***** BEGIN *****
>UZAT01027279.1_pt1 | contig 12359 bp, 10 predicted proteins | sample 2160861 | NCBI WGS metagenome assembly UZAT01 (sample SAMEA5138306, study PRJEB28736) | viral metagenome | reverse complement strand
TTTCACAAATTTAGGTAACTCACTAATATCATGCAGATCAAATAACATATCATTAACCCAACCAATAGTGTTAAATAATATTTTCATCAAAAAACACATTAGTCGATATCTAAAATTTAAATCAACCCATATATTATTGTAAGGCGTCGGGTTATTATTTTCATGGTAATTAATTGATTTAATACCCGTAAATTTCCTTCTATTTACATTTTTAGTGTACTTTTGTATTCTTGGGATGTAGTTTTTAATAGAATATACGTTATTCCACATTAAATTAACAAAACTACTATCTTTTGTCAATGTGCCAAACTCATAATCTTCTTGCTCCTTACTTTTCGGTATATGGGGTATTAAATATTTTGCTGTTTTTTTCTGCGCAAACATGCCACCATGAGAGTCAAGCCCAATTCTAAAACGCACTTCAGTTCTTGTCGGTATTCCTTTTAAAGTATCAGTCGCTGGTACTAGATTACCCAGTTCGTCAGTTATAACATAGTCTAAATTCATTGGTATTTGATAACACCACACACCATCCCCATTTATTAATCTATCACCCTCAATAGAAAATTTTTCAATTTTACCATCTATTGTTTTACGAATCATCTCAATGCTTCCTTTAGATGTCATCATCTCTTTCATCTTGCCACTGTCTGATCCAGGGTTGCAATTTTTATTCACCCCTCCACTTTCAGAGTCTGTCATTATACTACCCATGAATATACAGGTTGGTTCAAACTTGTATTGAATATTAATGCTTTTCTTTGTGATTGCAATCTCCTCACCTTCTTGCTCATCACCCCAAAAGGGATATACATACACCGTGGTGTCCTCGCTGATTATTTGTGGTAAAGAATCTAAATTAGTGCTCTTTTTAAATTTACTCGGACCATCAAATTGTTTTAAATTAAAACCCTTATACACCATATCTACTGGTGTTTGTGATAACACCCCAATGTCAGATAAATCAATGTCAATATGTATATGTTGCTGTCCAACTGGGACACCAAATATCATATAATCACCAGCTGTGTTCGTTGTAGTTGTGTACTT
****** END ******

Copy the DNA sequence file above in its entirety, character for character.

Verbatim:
>UZAT01027279.1_pt1 | contig 12359 bp, 10 predicted proteins | sample 2160861 | NCBI WGS metagenome assembly UZAT01 (sample SAMEA5138306, study PRJEB28736) | viral metagenome | reverse complement strand
TTTCACAAATTTAGGTAACTCACTAATATCATGCAGATCAAATAACATATCATTAACCCAACCAATAGTGTTAAATAATATTTTCATCAAAAAACACATTAGTCGATATCTAAAATTTAAATCAACCCATATATTATTGTAAGGCGTCGGGTTATTATTTTCATGGTAATTAATTGATTTAATACCCGTAAATTTCCTTCTATTTACATTTTTAGTGTACTTTTGTATTCTTGGGATGTAGTTTTTAATAGAATATACGTTATTCCACATTAAATTAACAAAACTACTATCTTTTGTCAATGTGCCAAACTCATAATCTTCTTGCTCCTTACTTTTCGGTATATGGGGTATTAAATATTTTGCTGTTTTTTTCTGCGCAAACATGCCACCATGAGAGTCAAGCCCAATTCTAAAACGCACTTCAGTTCTTGTCGGTATTCCTTTTAAAGTATCAGTCGCTGGTACTAGATTACCCAGTTCGTCAGTTATAACATAGTCTAAATTCATTGGTATTTGATAACACCACACACCATCCCCATTTATTAATCTATCACCCTCAATAGAAAATTTTTCAATTTTACCATCTATTGTTTTACGAATCATCTCAATGCTTCCTTTAGATGTCATCATCTCTTTCATCTTGCCACTGTCTGATCCAGGGTTGCAATTTTTATTCACCCCTCCACTTTCAGAGTCTGTCATTATACTACCCATGAATATACAGGTTGGTTCAAACTTGTATTGAATATTAATGCTTTTCTTTGTGATTGCAATCTCCTCACCTTCTTGCTCATCACCCCAAAAGGGATATACATACACCGTGGTGTCCTCGCTGATTATTTGTGGTAAAGAATCTAAATTAGTGCTCTTTTTAAATTTACTCGGACCATCAAATTGTTTTAAATTAAAACCCTTATACACCATATCTACTGGTGTTTGTGATAACACCCCAATGTCAGATAAATCAATGTCAATATGTATATGTTGCTGTCCAACTGGGACACCAAATATCATATAATCACCAGCTGTGTTCGTTGTAGTTGTGTACTT